As the title indicates, these are two poems about the passing of an empire: first the Roman, then the British. For Derek Walcott, the linking of the two imperial powers, however disparate they might seem, stresses the repetitive nature of history; in several other poems, he draws the same comparison, viewing the Roman conquest of the Mediterranean as analogous to the British domination of the Caribbean.
Born on the Caribbean island of Saint Lucia, Walcott grew up during the fading days of the British Empire. Of African descent, he received a British education and learned “the English tongue I love”—as he says in another poem, “A Far Cry from Africa” (1962). In that poem, he asks the question common to postcolonial writers, especially those who are not of British descent but whose language is English: “Where shall I turn, divided in the vein?” A one-time colonial subject himself, Walcott can empathize with those who in earlier days lived under “Rome’s trampling feet.” Thus the two poems become a single work, for the title does not announce “the Passing of Empires,” but “the Passing of an Empire.”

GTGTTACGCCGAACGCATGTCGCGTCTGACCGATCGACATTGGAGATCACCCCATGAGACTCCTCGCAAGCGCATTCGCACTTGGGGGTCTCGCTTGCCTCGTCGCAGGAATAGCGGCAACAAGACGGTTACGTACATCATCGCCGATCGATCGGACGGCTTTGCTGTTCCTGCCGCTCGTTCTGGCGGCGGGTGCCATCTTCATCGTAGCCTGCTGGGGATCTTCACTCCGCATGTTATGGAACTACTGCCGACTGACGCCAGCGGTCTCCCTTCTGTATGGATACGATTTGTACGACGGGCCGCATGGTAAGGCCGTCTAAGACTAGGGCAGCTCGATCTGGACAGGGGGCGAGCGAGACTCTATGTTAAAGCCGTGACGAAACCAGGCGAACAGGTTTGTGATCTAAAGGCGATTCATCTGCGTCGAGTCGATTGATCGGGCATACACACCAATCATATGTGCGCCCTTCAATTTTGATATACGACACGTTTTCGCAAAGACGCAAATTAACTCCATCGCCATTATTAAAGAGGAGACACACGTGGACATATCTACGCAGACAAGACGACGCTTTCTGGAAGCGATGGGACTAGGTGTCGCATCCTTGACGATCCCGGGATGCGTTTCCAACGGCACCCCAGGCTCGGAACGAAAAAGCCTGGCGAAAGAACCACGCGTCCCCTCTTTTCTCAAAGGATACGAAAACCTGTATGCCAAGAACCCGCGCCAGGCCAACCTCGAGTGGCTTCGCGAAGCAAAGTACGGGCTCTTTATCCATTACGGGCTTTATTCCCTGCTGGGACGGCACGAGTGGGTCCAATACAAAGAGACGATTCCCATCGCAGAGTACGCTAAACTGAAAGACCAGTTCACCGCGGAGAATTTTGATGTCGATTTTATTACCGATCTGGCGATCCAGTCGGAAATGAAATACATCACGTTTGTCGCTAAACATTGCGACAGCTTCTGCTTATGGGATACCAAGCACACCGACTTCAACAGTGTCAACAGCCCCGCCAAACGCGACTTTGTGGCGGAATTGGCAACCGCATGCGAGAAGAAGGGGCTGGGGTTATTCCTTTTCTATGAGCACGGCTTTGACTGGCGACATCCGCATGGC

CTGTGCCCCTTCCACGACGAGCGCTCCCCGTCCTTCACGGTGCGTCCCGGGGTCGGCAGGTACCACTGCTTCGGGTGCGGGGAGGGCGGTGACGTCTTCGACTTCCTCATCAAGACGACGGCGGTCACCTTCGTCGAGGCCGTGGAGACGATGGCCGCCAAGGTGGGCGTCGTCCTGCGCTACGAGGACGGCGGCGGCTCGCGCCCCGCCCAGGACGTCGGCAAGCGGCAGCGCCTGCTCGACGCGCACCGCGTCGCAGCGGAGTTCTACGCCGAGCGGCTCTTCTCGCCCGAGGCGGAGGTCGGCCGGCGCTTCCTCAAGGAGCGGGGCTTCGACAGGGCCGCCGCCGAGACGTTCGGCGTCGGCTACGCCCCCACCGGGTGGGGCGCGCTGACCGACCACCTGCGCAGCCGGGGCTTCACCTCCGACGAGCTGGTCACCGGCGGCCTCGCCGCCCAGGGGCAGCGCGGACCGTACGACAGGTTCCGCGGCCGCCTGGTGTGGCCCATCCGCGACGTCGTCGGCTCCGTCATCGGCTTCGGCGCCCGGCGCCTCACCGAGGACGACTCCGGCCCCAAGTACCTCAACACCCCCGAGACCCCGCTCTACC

Poem 1, when read without the parenthetical statement, simply presents an image of a heron, not a particularly graceful bird in flight, landing on a stump and disturbing the “quiet with a caw”—a hoarse and unpleasant bird sound. Within the parenthesis, the heron is linked somehow to the Roman Empire. Possibly, Walcott...
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